When I first time read about mbed OS I was really sceptical, especially idea of having web browser as my IDE and compiler in the cloud seems to be very scary to me. ARM engineers proved to provide high quality products, but this was not enough to me. Then I heard very good words about mbed OS IDE from Jack Ganssle, this was still not enough. Finally customers started to ask about this RTOS and I had to look deeper.

There are other well known OSes, but most of them have issues:

  • FreeRTOS – probably most popular, GPL license with exceptions and restrictions, doesn’t have drivers provided this is mostly filled by MCU vendor in SDK. This can lead to problems ie. lack of well supported DTLS library or specific communication protocol. It often happen that MCU vendors doesn’t maintain community, so code base grows internally and is not revealed.

  • RIoT – well known and popular, LGPL 2.1 license what is typically problematic when your work affect system core. Contain lot of features, but number of supported platforms is limited. Targeted at academics and hobbyists.

  • Zephyr – great initiative backed by Linaro, Linux Foundation, Qualcomm/NXP/Freescale and Intel. License Apache 2.0, which IMO is much better for embedded then (L)GPL. Unluckily this is brand new and support is very limited. For sure porting new platform to Zephyr can be great fun and principles are very good, but support is very limited and it will take time to make it mature enough to seriously consider in commercial product.

  • mbed OS – this one looks really great. Apache 2.0. Tons of drivers, clean environment, huge, good-looking and well written documentation. Wide range of hardware is already supported and it came from designed of most popular core in the world. Community is big but it is still not so vibrant as ie. RIoT.

Below I want to present Linux user experience from my first contact with mbed OS on Nucleo-F411RE platform.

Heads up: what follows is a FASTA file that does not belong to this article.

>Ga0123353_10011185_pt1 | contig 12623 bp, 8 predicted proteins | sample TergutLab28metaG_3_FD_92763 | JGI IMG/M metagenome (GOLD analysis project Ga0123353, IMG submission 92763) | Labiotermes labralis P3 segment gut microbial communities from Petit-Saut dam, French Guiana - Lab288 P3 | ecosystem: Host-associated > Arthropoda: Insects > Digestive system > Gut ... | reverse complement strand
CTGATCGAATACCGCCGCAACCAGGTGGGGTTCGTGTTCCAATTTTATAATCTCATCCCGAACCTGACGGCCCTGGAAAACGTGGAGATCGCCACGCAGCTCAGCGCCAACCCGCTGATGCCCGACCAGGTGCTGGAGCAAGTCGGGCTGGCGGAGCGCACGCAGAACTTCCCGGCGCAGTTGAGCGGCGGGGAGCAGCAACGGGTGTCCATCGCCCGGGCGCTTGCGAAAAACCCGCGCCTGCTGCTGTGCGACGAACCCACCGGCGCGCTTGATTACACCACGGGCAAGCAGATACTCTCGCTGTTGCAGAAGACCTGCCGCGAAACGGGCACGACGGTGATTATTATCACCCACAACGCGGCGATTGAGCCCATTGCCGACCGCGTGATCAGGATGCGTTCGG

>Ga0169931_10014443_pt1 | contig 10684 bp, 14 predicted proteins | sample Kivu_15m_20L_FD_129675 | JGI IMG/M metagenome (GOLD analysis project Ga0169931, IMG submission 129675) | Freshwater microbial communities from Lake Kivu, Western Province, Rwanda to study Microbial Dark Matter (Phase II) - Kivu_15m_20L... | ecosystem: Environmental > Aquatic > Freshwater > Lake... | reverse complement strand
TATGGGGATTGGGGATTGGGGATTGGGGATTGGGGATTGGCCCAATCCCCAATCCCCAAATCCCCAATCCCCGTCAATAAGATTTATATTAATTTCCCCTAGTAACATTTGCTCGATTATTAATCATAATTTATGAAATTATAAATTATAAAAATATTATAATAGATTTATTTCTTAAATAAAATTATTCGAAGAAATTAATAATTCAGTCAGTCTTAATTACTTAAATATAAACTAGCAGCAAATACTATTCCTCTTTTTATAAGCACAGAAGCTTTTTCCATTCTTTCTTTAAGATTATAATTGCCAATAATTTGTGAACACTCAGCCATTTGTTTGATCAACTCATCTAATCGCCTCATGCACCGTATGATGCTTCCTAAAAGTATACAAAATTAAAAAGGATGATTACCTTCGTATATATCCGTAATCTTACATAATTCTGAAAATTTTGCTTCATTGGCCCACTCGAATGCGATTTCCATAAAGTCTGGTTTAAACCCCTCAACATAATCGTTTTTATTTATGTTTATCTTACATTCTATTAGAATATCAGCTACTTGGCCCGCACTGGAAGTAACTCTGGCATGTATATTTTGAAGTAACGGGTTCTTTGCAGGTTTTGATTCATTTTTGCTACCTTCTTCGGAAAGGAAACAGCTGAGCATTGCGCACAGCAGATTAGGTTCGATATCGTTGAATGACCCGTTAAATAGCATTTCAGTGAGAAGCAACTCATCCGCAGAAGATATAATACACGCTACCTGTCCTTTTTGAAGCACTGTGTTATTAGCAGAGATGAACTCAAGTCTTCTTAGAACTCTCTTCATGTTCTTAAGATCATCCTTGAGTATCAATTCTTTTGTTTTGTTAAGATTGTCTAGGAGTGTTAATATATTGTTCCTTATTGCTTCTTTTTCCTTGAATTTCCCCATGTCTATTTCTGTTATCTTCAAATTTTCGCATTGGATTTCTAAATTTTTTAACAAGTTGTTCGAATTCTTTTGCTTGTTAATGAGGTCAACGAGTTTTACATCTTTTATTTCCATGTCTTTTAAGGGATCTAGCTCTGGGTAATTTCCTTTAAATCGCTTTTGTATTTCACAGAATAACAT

nucleo-F411RE

First contact

I have to say that at first glance whole system is very well documented with great look and feel. Main site requires 2 clicks to be in correct place for Embedded System Engineer. In general we have 3 main path when we choose developer tools: Online IDE, mbed CLI and 3rd party. Last covers blasting variety of IDEs including Makefile and Eclipse CDT based GCC support.

Things that are annoying during first contact we web page:

  • way to contribute documentation is not clear
  • there is no description how to render documentation locally
  • can’t upload avatar on forum – no information what format and resolution is supported

But those are less interesting things. Going back to development environment for me 2 options where interesting mbed CLI and plain Makefile.

mbed CLI

I already have setup vitrualenv for Python 2.7:

First thing to like in mbed-cli is that it was implemented in Python. Of course this is very subjective since I’m familiar with Python, but it good to know that I can hack something that doesn’t work for me. Is is Open Source.

I also like the idea of mimicking git subcommands. More information about mbed CLI can be found in documentation.

It is also great that mbed CLI tries to manage whole program dependencies in structured way, so no more hassle with external libraries versioning and trying to keep sanity when you have to clone your development workspace. Of course this have to be checked on battlefield, since documentation promise may be not enough.

So first thing that hit me when trying to move forward was this message:

This appeared to be some problem with my distro:

This indicate lack of python2.7-dev package, so:

After verifying that you can create program, let’s try to get well known hello world for embedded:

Toolchain

To compile example we need toolchain. The easiest way would be to get distro package:

Now you should set toolchain configuration, if you won’t error like this may pop-up:

Toolchain configuration is needed:

But then we get another problem:

I’m not sure what is the reason but I expect lack of g++-arm-none-eabi but it is not provided by Debian at this point. So its time to switch to toolchain downloaded directly from GNU ARM Embedded Toolchain page.

Then change your global mbed configuration:

Now compilation works without problems:

So we have binary now we would like to deploy it to target.

Test real hardware

To test build binary on Nucleo-F411RE the only thing is to connect board through mini USB and copy build result to mounted directory. In my case it was something like this:

This is pretty weird interface for programming, but simplified to the maximum.

Serial console example

Modify your main.cpp with something like:

Recompile and copy result as it was described above. To connect to device please check your dmesg:

This means that your Nucleo registered /dev/ttyAMA0 device and to connect you can use minicom:

Summary

I hope this tutorial add something or help resolving some issue that you may struggle with. As you can see mbed is not perfect, but it looks like it may serve as great replacement for previous environments ie. custom IDE from various vendors. What would be useful to verify is for sure OpenOCD with STLink to see if whole development stack is ready to use under Linux. In next post I will try to start work with Atmel SAM G55 and mbed OS.